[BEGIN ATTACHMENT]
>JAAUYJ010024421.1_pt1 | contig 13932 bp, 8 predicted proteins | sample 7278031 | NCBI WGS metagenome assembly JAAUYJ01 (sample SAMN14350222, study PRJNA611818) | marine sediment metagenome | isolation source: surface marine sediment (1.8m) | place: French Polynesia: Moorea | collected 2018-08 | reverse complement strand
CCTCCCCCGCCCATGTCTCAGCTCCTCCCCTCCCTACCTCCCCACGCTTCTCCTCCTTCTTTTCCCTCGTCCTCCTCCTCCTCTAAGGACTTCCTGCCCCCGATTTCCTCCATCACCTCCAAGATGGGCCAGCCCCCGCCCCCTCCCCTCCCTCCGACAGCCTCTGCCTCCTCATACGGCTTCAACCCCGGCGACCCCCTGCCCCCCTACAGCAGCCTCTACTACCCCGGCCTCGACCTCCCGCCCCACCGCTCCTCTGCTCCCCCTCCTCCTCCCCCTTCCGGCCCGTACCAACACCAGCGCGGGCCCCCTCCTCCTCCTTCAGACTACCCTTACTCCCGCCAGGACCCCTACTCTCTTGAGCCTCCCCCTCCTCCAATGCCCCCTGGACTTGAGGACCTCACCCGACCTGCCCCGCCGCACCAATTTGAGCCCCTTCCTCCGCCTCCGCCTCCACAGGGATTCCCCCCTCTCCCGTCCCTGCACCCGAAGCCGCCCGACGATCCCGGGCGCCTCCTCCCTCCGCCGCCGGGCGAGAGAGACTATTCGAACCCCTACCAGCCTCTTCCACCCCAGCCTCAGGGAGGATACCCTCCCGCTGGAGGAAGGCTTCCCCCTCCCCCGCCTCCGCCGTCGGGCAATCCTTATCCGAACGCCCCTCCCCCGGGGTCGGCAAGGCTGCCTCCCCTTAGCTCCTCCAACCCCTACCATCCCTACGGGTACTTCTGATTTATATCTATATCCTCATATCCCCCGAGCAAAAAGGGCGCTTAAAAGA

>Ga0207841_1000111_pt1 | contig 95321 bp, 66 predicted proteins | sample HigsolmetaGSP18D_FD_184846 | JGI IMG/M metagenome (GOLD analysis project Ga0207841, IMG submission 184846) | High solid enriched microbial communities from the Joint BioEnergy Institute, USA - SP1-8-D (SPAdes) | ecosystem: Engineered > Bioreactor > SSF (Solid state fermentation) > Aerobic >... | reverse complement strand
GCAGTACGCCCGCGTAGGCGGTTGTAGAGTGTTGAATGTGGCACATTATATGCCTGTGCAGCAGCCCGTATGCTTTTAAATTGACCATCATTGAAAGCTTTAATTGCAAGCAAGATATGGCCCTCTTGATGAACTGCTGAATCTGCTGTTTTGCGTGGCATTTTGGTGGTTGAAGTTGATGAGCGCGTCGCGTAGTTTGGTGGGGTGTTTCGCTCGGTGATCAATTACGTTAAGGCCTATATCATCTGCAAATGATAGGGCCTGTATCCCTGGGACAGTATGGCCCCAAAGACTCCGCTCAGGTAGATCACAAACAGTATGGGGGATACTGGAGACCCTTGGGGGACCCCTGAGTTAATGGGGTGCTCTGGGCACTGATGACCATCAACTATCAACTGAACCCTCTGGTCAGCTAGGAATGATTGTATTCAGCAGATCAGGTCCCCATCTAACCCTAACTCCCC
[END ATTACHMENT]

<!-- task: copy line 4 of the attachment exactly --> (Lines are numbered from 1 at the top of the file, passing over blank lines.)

GCAGTACGCCCGCGTAGGCGGTTGTAGAGTGTTGAATGTGGCACATTATATGCCTGTGCAGCAGCCCGTATGCTTTTAAATTGACCATCATTGAAAGCTTTAATTGCAAGCAAGATATGGCCCTCTTGATGAACTGCTGAATCTGCTGTTTTGCGTGGCATTTTGGTGGTTGAAGTTGATGAGCGCGTCGCGTAGTTTGGTGGGGTGTTTCGCTCGGTGATCAATTACGTTAAGGCCTATATCATCTGCAAATGATAGGGCCTGTATCCCTGGGACAGTATGGCCCCAAAGACTCCGCTCAGGTAGATCACAAACAGTATGGGGGATACTGGAGACCCTTGGGGGACCCCTGAGTTAATGGGGTGCTCTGGGCACTGATGACCATCAACTATCAACTGAACCCTCTGGTCAGCTAGGAATGATTGTATTCAGCAGATCAGGTCCCCATCTAACCCTAACTCCCC